Here are five basic Law of Attraction principles that will help you understand what it is and how to use it, followed by one example of how I’ve made it work in my life.

        Principle #1: Understand sympathetic vibrations – like attracts like. Did you know that if two “Middle C” tuning forks are laying side-by-side and you hit one of them, the other one will vibrate by itself? Like musical notes, everything in the Universe vibrates. When something is vibrating, it will attract whatever is on the same wavelength. As human beings, we vibrate our feelings, which are fueled by what we think about. When we think about something bad, we feel bad; when we think happy thoughts, we feel good! Those “feeling” vibrations attract “same wavelength” vibrations by deliberation or default.

        Principle #2: Raise your vibrations – the importance of “feeling good.” There are only two types of feelings – good and bad. Have you ever noticed that when you wake up in a bad mood, your day seems to spiral downward? You sleep through your alarm, stub your toe, tear a button on your shirt, arrive late to work and get yelled at by your boss. The Law of Attraction responds to your negative emotions (low vibrations) by bringing you more negative situations.  But when you awake feeling good, you’ll find that more good things will happen, such as landing an account, receiving money in the mail or claiming a prime parking spot on a crowded street.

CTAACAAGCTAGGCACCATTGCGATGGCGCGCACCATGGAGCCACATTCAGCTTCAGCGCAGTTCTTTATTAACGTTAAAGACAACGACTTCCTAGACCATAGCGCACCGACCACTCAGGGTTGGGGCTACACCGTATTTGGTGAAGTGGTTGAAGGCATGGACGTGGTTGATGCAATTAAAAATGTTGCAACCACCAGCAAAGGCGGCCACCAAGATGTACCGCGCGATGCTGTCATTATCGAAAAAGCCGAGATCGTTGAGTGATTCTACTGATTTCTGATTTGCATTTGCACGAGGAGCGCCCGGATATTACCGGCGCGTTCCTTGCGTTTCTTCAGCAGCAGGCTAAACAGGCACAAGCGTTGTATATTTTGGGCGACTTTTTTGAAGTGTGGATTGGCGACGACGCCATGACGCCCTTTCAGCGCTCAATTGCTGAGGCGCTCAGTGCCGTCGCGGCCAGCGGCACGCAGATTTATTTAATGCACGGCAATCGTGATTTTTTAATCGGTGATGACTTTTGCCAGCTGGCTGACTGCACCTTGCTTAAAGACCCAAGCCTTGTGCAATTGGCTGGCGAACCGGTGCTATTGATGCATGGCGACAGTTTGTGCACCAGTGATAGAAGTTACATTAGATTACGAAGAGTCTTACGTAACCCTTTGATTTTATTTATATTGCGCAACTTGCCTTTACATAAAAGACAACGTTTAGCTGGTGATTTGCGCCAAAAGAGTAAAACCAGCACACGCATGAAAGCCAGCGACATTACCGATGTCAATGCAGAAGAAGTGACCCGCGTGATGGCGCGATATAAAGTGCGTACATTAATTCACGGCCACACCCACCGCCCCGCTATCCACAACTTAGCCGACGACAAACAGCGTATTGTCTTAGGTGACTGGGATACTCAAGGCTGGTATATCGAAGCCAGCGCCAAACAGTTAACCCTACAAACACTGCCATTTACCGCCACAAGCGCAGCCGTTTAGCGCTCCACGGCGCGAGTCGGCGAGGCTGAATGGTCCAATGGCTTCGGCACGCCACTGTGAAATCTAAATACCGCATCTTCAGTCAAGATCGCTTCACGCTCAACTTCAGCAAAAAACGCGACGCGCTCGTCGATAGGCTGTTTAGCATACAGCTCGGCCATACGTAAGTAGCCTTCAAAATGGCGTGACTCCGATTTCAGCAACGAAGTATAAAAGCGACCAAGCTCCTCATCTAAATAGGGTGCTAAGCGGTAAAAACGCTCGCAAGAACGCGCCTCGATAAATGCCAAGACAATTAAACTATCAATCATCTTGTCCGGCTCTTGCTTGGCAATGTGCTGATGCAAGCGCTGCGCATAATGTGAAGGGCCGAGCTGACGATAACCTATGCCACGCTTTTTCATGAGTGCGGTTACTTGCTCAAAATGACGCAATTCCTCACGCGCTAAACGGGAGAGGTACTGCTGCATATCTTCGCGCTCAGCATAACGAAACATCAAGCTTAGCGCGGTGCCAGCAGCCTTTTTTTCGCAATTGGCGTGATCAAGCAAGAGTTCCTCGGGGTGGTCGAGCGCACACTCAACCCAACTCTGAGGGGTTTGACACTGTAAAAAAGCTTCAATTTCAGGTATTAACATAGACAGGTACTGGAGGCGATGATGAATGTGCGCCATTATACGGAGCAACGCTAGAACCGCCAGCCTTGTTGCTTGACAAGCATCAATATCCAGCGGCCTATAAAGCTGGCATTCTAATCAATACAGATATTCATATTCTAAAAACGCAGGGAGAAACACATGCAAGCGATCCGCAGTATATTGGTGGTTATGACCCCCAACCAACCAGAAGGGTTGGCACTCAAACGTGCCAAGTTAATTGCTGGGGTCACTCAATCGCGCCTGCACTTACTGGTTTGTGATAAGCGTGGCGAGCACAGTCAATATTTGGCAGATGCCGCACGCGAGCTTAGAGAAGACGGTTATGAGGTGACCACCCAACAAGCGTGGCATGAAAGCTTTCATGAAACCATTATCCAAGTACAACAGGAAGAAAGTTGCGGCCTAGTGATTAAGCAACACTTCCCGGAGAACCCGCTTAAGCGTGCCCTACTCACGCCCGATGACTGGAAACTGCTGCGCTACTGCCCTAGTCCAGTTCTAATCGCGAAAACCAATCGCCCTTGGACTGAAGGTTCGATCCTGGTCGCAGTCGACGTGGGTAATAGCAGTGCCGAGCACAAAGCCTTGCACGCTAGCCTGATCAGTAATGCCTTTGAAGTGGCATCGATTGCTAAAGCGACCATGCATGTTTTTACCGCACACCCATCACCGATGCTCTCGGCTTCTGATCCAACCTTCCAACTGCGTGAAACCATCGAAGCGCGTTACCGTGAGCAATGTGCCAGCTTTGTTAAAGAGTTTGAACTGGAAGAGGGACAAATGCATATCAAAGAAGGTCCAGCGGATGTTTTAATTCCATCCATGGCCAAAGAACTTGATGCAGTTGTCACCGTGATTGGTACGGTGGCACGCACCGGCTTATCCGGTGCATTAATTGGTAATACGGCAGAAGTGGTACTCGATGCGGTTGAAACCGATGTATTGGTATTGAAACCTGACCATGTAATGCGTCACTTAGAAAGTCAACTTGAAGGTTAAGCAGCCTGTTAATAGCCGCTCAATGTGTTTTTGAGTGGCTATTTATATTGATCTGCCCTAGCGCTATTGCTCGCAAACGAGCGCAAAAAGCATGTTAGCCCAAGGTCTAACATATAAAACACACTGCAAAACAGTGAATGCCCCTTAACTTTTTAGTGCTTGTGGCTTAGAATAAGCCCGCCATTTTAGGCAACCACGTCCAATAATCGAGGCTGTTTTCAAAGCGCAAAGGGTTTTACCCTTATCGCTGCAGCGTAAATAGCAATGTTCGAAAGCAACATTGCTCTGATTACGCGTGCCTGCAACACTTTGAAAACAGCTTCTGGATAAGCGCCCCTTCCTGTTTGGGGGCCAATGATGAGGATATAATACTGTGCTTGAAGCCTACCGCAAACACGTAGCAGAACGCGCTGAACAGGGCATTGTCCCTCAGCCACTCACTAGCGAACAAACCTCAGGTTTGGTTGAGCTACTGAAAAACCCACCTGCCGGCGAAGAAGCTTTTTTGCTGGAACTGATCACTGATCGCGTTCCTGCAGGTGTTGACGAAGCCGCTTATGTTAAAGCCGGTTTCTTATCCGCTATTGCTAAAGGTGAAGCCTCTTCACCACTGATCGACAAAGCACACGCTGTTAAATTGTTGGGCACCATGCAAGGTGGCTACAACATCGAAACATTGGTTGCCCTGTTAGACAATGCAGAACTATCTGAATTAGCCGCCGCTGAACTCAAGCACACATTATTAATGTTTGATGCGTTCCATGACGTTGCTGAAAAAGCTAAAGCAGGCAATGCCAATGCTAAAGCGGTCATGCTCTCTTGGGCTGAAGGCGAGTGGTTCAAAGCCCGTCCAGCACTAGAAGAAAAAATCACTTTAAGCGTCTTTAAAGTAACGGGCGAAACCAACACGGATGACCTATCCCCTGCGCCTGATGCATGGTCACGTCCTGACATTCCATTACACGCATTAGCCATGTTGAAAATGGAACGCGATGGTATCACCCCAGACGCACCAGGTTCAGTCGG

Principle #3: Change your mood – you have the power. If you find yourself in a “funk,” you can simply switch your thoughts to something that makes you smile, like your pet, your children, your grandchildren or your favorite dessert (for me that’s anything with chocolate in it). Just thinking about these things will raise your vibrations and help you feel better. Keep the feeling going for 16 seconds — the Law of Attraction says this equals 10 hours of work!

        Principle #4: Follow this four-step process toward “deliberate creation”: 1) Identify what you don’t want; 2) Get clear about what you do want; 3) Feel what it would be like to have those things; 4) Allow the Universe to bring those things to you.